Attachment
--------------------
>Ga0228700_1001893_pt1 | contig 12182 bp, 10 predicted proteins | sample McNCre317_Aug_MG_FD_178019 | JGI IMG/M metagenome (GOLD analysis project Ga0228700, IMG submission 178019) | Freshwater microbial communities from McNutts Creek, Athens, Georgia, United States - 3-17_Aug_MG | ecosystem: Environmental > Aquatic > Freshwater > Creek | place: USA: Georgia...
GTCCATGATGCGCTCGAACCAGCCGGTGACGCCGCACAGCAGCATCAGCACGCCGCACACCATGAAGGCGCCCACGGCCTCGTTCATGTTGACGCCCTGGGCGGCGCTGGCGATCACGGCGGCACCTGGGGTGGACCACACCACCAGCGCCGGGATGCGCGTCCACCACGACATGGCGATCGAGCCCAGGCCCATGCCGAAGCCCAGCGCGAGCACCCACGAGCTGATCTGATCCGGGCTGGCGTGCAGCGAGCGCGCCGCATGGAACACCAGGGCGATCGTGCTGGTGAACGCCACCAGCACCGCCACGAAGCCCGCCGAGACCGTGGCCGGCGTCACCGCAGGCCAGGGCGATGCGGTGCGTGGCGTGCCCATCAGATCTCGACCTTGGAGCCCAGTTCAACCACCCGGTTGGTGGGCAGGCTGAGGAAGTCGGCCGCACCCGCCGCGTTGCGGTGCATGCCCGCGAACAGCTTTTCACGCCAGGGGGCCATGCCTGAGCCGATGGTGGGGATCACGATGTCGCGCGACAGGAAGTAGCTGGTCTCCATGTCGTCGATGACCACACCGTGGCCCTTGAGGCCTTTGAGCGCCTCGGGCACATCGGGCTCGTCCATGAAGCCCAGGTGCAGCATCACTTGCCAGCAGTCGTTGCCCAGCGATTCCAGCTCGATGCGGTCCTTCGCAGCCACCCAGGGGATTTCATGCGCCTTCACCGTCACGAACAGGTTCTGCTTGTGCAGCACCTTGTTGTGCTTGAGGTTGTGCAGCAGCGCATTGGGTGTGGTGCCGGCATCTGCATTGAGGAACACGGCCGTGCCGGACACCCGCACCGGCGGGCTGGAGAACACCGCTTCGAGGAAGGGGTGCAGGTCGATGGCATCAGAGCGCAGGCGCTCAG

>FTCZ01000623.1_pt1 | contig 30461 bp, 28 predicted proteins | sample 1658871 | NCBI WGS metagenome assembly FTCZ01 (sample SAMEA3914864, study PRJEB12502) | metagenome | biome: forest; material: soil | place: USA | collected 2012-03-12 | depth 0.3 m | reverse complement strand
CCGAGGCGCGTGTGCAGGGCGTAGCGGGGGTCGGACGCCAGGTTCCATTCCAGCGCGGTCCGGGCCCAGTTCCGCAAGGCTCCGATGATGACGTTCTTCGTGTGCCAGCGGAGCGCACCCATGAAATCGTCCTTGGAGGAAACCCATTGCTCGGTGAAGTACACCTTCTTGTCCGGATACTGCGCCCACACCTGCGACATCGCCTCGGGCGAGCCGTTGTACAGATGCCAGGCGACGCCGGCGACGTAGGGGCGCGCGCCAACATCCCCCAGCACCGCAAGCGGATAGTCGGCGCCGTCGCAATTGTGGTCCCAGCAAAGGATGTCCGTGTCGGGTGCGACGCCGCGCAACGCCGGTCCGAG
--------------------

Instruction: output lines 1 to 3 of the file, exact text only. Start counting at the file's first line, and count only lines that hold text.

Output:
>Ga0228700_1001893_pt1 | contig 12182 bp, 10 predicted proteins | sample McNCre317_Aug_MG_FD_178019 | JGI IMG/M metagenome (GOLD analysis project Ga0228700, IMG submission 178019) | Freshwater microbial communities from McNutts Creek, Athens, Georgia, United States - 3-17_Aug_MG | ecosystem: Environmental > Aquatic > Freshwater > Creek | place: USA: Georgia...
GTCCATGATGCGCTCGAACCAGCCGGTGACGCCGCACAGCAGCATCAGCACGCCGCACACCATGAAGGCGCCCACGGCCTCGTTCATGTTGACGCCCTGGGCGGCGCTGGCGATCACGGCGGCACCTGGGGTGGACCACACCACCAGCGCCGGGATGCGCGTCCACCACGACATGGCGATCGAGCCCAGGCCCATGCCGAAGCCCAGCGCGAGCACCCACGAGCTGATCTGATCCGGGCTGGCGTGCAGCGAGCGCGCCGCATGGAACACCAGGGCGATCGTGCTGGTGAACGCCACCAGCACCGCCACGAAGCCCGCCGAGACCGTGGCCGGCGTCACCGCAGGCCAGGGCGATGCGGTGCGTGGCGTGCCCATCAGATCTCGACCTTGGAGCCCAGTTCAACCACCCGGTTGGTGGGCAGGCTGAGGAAGTCGGCCGCACCCGCCGCGTTGCGGTGCATGCCCGCGAACAGCTTTTCACGCCAGGGGGCCATGCCTGAGCCGATGGTGGGGATCACGATGTCGCGCGACAGGAAGTAGCTGGTCTCCATGTCGTCGATGACCACACCGTGGCCCTTGAGGCCTTTGAGCGCCTCGGGCACATCGGGCTCGTCCATGAAGCCCAGGTGCAGCATCACTTGCCAGCAGTCGTTGCCCAGCGATTCCAGCTCGATGCGGTCCTTCGCAGCCACCCAGGGGATTTCATGCGCCTTCACCGTCACGAACAGGTTCTGCTTGTGCAGCACCTTGTTGTGCTTGAGGTTGTGCAGCAGCGCATTGGGTGTGGTGCCGGCATCTGCATTGAGGAACACGGCCGTGCCGGACACCCGCACCGGCGGGCTGGAGAACACCGCTTCGAGGAAGGGGTGCAGGTCGATGGCATCAGAGCGCAGGCGCTCAG

>FTCZ01000623.1_pt1 | contig 30461 bp, 28 predicted proteins | sample 1658871 | NCBI WGS metagenome assembly FTCZ01 (sample SAMEA3914864, study PRJEB12502) | metagenome | biome: forest; material: soil | place: USA | collected 2012-03-12 | depth 0.3 m | reverse complement strand